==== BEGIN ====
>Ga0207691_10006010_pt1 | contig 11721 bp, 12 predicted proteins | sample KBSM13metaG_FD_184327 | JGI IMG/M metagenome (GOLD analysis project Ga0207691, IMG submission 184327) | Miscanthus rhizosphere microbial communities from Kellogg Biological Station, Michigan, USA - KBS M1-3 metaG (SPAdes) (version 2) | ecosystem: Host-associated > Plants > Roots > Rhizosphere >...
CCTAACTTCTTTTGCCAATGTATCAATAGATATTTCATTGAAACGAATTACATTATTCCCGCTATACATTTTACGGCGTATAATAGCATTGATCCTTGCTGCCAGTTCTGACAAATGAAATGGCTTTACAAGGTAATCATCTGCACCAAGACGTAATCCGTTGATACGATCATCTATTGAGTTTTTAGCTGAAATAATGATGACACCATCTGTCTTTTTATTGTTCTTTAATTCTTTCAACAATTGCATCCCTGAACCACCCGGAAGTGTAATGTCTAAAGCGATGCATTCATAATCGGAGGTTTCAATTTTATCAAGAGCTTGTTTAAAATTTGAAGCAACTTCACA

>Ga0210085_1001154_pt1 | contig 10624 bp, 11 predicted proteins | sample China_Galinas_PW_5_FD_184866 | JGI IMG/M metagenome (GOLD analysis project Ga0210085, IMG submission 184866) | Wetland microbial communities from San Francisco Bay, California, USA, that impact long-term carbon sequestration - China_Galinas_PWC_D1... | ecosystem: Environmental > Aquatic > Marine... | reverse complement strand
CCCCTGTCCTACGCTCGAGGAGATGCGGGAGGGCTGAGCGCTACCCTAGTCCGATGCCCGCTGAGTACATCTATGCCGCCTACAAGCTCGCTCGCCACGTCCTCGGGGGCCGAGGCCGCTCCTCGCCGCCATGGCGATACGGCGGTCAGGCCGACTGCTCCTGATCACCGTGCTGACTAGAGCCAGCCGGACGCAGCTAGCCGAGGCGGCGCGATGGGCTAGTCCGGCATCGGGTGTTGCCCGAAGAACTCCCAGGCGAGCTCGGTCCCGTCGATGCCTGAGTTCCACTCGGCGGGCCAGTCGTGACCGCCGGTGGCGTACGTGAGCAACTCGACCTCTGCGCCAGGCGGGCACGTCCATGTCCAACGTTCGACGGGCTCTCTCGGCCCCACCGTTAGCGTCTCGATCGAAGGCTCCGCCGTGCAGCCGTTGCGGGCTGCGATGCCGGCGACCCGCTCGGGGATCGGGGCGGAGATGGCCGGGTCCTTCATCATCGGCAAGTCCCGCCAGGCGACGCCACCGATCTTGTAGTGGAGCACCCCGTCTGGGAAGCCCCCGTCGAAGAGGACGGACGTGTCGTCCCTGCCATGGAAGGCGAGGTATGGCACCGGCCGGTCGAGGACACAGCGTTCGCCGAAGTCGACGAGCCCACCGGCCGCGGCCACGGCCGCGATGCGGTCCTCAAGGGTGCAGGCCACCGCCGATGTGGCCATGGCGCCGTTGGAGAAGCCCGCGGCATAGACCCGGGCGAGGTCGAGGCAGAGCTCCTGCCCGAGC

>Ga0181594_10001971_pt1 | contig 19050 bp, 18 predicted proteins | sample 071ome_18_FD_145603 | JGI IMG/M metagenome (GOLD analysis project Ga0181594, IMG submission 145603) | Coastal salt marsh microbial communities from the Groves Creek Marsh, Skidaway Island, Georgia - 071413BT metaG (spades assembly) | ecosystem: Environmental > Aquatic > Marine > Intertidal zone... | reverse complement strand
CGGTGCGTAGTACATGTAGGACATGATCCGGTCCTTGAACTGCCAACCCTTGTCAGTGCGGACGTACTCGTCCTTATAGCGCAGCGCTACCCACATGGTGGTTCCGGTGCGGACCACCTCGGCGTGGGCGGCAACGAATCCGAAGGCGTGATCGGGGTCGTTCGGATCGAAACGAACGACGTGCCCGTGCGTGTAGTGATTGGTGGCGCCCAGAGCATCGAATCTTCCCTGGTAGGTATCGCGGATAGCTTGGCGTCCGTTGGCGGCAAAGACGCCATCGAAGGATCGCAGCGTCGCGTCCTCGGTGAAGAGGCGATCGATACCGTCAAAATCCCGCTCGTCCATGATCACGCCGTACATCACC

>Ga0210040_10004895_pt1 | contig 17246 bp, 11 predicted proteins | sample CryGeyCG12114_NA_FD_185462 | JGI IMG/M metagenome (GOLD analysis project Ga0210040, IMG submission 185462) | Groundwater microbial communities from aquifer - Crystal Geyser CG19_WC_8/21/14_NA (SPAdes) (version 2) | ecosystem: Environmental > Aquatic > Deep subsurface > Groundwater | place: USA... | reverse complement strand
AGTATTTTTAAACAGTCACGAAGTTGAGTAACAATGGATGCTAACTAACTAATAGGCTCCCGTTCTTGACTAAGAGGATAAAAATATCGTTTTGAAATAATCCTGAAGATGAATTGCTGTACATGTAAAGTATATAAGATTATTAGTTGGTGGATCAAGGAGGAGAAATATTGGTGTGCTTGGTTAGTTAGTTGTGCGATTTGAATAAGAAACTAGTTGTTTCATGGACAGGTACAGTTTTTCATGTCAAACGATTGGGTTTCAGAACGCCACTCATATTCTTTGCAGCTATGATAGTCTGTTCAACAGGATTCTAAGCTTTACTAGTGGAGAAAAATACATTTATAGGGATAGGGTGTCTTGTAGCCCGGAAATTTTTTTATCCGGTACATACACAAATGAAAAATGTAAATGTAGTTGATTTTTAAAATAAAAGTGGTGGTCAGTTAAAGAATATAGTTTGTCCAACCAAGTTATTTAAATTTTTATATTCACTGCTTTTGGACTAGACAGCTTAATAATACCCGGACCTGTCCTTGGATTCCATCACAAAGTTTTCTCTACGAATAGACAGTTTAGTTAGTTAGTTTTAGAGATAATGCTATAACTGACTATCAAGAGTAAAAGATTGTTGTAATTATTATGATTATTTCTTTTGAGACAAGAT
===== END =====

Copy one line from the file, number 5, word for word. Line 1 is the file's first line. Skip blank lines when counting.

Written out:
>Ga0181594_10001971_pt1 | contig 19050 bp, 18 predicted proteins | sample 071ome_18_FD_145603 | JGI IMG/M metagenome (GOLD analysis project Ga0181594, IMG submission 145603) | Coastal salt marsh microbial communities from the Groves Creek Marsh, Skidaway Island, Georgia - 071413BT metaG (spades assembly) | ecosystem: Environmental > Aquatic > Marine > Intertidal zone... | reverse complement strand